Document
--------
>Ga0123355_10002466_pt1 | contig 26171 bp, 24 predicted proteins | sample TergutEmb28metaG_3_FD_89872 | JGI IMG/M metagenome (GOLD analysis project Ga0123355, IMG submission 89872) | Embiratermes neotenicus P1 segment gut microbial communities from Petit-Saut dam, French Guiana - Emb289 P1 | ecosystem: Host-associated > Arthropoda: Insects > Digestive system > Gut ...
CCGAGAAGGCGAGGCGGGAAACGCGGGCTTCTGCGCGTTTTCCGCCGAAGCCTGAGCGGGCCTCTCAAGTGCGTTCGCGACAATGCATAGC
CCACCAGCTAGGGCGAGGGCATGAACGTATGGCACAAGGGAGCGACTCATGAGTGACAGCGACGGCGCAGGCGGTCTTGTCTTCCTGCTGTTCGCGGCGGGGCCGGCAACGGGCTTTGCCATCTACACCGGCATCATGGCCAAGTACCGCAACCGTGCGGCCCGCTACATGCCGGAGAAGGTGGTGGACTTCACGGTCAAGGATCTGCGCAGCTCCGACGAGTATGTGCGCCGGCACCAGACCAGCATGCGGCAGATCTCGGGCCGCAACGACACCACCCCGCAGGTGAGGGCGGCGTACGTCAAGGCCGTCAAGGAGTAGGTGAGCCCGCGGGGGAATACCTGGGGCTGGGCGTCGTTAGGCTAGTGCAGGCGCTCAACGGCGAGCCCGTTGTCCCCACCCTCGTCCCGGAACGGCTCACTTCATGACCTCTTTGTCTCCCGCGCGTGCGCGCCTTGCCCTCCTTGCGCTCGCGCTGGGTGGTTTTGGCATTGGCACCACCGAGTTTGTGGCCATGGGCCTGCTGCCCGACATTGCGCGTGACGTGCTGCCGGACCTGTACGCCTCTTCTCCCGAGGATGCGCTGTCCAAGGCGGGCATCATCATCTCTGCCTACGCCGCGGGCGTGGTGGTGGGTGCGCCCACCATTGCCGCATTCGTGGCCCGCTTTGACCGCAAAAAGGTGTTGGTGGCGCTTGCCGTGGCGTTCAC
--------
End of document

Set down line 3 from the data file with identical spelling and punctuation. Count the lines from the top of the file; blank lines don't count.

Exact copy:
CCACCAGCTAGGGCGAGGGCATGAACGTATGGCACAAGGGAGCGACTCATGAGTGACAGCGACGGCGCAGGCGGTCTTGTCTTCCTGCTGTTCGCGGCGGGGCCGGCAACGGGCTTTGCCATCTACACCGGCATCATGGCCAAGTACCGCAACCGTGCGGCCCGCTACATGCCGGAGAAGGTGGTGGACTTCACGGTCAAGGATCTGCGCAGCTCCGACGAGTATGTGCGCCGGCACCAGACCAGCATGCGGCAGATCTCGGGCCGCAACGACACCACCCCGCAGGTGAGGGCGGCGTACGTCAAGGCCGTCAAGGAGTAGGTGAGCCCGCGGGGGAATACCTGGGGCTGGGCGTCGTTAGGCTAGTGCAGGCGCTCAACGGCGAGCCCGTTGTCCCCACCCTCGTCCCGGAACGGCTCACTTCATGACCTCTTTGTCTCCCGCGCGTGCGCGCCTTGCCCTCCTTGCGCTCGCGCTGGGTGGTTTTGGCATTGGCACCACCGAGTTTGTGGCCATGGGCCTGCTGCCCGACATTGCGCGTGACGTGCTGCCGGACCTGTACGCCTCTTCTCCCGAGGATGCGCTGTCCAAGGCGGGCATCATCATCTCTGCCTACGCCGCGGGCGTGGTGGTGGGTGCGCCCACCATTGCCGCATTCGTGGCCCGCTTTGACCGCAAAAAGGTGTTGGTGGCGCTTGCCGTGGCGTTCAC